Call for a fire, their winter clothes they take; [175]
Begin but you to shiver, and they shake;
In frost and snow, if you complain of heat,
They rub the unsweating brow, and swear they sweat.
We live not on the square with such as these;
Such are our betters who can better please; [180]
Who day and night are like a looking-glass,
Still ready to reflect their patron's face;
The panegyric 11  hand, and lifted eye,
Prepared for some new piece of flattery.
Even nastiness occasions will afford; [185]
They praise a belching, or well-pissing lord.
Besides, there's nothing sacred, nothing free
From bold attempts of their rank lechery.
Through the whole family their labours run;
The daughter is debauched, the wife is won; [190]
Nor 'scapes the bridegroom, or the blooming son.
If none they find for their lewd purpose fit,
They with the walls and very floors commit.
They search the secrets of the house, and so
Are worshipped there, and feared for what they know. [195]

   "And, now we talk of Grecians, cast a view
On what, in schools, their men of morals do.
A rigid Stoic his own pupil slew;
A friend, against a friend of his own cloth,
Turned evidence, and murdered on his oath. [200]
What room is left for Romans in a town
Where Grecians rule, and cloaks control the gown?

   "Some Diphilus, or some Protogenes,
Look sharply out, our senators to seize;
Engross them wholly, by their native art, [205]
And fear no rivals in their bubbles' heart:
And drop of poison in my patron's ear,
One slight suggestion of a senseless fear,
Infused with cunning, serves to ruin me;
Disgraced, and banished from the family. [210]
In vain forgotten services I boast;
My long dependence in an hour is lost.
Look round the world, what country will appear,
Where friends are left with greater ease than here?
At Rome (nor think me partial to the poor) [215]
All offices of ours are out of door:
In vain we rise, and to their levees run;
My lord himself is up before, and gone:
The prætor bids his lictors mend their pace, 12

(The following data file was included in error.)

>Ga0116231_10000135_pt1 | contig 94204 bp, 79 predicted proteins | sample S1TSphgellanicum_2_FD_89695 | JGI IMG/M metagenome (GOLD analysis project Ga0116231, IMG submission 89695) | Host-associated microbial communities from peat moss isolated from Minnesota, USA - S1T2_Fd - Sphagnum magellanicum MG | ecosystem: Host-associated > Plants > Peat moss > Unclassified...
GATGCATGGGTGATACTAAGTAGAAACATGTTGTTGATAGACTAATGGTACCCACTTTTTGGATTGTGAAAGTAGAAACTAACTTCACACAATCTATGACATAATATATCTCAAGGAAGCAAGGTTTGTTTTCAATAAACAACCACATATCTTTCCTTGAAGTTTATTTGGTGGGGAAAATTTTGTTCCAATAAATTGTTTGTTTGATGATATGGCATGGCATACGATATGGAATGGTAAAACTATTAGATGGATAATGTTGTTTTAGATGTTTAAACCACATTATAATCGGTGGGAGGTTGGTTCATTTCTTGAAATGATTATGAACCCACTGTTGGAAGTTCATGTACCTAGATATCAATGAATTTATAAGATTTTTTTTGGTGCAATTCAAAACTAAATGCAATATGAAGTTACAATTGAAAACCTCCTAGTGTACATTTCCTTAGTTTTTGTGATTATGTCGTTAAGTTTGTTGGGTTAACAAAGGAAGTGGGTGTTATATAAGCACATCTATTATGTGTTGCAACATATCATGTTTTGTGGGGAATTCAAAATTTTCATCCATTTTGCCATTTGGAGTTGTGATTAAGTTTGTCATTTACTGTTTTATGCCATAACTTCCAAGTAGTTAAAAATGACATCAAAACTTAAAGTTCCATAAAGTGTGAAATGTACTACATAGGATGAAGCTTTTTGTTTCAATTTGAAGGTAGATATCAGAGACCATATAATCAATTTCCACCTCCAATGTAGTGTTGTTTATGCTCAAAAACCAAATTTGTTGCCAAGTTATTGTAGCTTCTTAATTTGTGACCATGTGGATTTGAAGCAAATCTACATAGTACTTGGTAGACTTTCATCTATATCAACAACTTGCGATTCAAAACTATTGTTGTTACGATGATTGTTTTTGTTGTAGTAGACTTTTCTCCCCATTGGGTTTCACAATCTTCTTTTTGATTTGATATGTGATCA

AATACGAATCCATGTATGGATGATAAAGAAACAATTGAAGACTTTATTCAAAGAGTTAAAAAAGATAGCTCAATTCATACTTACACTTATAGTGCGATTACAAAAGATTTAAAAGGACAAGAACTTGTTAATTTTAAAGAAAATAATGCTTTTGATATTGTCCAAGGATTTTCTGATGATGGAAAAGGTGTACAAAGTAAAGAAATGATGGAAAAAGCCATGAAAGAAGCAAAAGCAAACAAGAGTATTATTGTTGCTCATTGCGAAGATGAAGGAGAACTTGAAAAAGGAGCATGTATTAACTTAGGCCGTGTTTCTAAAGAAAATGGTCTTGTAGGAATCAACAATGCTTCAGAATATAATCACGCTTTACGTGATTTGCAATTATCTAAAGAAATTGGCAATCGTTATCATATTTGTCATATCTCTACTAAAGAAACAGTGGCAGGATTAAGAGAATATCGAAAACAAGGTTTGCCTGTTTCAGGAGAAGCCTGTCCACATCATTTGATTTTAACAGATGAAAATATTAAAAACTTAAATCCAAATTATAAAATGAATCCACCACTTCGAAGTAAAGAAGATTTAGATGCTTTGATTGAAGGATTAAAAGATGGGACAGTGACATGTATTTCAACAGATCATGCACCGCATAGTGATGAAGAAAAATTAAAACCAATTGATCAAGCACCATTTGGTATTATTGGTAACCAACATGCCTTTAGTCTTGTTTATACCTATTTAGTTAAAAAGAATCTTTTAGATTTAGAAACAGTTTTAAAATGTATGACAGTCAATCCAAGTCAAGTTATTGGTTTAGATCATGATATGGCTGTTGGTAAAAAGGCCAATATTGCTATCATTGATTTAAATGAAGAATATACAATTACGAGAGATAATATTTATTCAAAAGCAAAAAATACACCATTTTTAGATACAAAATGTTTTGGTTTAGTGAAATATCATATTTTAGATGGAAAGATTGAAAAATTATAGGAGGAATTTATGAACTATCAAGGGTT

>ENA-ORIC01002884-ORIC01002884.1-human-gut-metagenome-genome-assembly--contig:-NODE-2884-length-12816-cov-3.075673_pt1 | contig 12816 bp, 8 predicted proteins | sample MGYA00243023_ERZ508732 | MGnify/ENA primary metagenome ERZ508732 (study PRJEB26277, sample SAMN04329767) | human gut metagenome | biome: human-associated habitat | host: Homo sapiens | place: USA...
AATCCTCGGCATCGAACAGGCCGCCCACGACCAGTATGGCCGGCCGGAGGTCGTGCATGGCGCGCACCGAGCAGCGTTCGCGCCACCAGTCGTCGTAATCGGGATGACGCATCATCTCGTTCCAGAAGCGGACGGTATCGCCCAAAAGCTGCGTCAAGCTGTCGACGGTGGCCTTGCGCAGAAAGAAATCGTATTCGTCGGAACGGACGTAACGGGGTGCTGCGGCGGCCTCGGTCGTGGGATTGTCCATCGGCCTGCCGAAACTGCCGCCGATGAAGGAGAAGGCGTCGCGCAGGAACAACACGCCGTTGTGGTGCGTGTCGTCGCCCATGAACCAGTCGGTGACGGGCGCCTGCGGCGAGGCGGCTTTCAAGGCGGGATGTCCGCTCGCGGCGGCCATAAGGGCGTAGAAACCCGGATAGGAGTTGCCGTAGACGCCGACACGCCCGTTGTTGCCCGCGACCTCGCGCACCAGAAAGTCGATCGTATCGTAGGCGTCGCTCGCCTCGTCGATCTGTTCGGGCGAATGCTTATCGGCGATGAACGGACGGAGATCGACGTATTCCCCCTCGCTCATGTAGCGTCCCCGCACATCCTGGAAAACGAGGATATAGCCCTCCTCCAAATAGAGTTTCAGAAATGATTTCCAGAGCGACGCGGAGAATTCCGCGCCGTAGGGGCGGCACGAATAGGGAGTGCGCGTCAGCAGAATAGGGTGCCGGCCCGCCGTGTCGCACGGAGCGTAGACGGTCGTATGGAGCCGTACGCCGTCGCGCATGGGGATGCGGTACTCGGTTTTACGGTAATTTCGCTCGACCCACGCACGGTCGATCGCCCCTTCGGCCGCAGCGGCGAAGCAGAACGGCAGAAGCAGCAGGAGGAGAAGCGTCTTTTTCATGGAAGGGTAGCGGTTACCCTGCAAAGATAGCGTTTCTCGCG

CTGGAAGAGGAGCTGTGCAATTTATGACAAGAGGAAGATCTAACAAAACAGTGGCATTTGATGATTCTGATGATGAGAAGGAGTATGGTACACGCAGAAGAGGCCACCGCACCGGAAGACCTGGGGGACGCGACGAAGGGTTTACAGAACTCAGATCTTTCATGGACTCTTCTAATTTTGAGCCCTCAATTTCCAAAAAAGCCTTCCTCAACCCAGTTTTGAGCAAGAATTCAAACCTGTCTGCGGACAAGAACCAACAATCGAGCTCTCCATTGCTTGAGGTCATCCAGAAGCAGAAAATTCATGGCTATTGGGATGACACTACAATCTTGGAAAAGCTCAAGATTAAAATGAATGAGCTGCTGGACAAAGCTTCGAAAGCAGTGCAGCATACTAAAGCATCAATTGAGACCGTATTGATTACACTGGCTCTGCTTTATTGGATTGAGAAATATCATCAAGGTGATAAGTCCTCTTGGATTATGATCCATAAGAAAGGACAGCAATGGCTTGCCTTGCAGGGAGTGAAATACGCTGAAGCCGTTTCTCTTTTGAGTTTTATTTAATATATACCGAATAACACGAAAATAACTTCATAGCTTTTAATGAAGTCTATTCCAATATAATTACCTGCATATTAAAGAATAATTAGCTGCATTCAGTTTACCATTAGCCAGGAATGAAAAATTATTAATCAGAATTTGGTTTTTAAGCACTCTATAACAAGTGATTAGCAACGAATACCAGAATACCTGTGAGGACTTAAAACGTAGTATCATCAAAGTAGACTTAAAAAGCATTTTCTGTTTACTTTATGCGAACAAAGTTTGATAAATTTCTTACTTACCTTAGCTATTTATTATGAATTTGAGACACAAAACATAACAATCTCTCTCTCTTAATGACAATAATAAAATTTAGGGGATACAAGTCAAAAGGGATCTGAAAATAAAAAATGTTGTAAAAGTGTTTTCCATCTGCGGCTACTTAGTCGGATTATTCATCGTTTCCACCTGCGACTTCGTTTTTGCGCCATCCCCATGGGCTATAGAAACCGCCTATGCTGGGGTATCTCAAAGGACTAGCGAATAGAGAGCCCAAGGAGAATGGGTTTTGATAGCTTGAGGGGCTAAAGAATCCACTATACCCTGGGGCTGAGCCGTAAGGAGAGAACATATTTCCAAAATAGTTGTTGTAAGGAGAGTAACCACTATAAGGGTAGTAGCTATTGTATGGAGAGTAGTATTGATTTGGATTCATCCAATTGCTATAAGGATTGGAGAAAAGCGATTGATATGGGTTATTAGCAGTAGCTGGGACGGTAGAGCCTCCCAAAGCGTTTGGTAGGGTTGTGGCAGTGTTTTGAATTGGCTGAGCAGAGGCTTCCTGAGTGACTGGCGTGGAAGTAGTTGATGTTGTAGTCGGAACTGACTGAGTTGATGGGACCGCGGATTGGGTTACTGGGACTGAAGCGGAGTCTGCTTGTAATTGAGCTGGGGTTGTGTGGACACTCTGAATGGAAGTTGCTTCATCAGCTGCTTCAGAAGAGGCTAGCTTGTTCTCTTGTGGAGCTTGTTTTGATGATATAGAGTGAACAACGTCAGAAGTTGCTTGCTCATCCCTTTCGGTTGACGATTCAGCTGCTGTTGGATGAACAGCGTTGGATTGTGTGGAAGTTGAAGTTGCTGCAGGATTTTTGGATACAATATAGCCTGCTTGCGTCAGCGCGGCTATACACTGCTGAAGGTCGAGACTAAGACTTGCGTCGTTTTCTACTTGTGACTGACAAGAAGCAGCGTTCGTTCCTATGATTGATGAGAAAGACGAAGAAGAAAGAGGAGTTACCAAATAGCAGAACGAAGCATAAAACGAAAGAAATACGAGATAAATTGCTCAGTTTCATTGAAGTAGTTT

Lest his colleague outstrip him in the race. [220]
The childless matrons are, long since, awake,
And for affronts the tardy visits take.

   "'Tis frequent here to see a free-born son
On the left hand of a rich hireling run;
Because the wealthy rogue can throw away, [225]
For half a brace of bouts, a tribune's pay;
But you, poor sinner, though you love the vice,
And like the whore, demur upon the price;
And, frighted with the wicked sum, forbear
To lend a hand, and help her from the chair. [230]

   "Produce a witness of unblemished life,
Holy as Numa, or as Numa's wife,
Or him who bid the unhallowed flames retire,
And snatched the trembling goddess from the fire;
The question is not put how far extends [235]
His piety, but what he yearly spends;
Quick, to the business; how he lives and eats;
How largely gives; how splendidly he treats;
How many thousand acres feed his sheep;
What are his rents; what servants does he keep? [240]
The account is soon cast up; the judges rate
Our credit in the court by our estate.
Swear by our gods, or those the Greeks adore,
Thou art as sure forsworn, as thou art poor:
The poor must gain their bread by perjury; [245]
And e'en the gods, that other means deny,
In conscience must absolve them, when they lie.

   "Add, that the rich have still a gibe in store,
And will be monstrous witty on the poor;
For the torn surtout 13  and the tattered vest, [250]
The wretch and all his wardrobe, are a jest;
The greasy gown, sullied with often turning,
Gives a good hint, to say, — 'The man's in mourning';
Or, if the shoe be ripped, or patches put, —
'He's wounded! see the plaister on his foot.' [255]
Want 14  is the scorn of every wealthy fool,
And wit in rags is turned to ridicule.
'Pack hence, and from the covered benches rise,'
(The master of the ceremonies cries,)
'This is no place for you, whose small estate [260]
Is not the value of the settled rate;
The sons of happy punks, the pander's heir, 15 
Are privileged to sit in triumph there,
To clap the first, and rule the theatre.
Up to the galleries, for shame, retreat; [265]
For, by the Roscian law, the poor can claim no seat.' —

   "Who ever brought to his rich daughter's bed,
The man that polled but twelve pence for his head?
Who ever named a poor man for his heir,
Or called him to assist the judging chair? [270]
The poor were wise, who, by the rich oppressed,
Withdrew, and sought a sacred place of rest.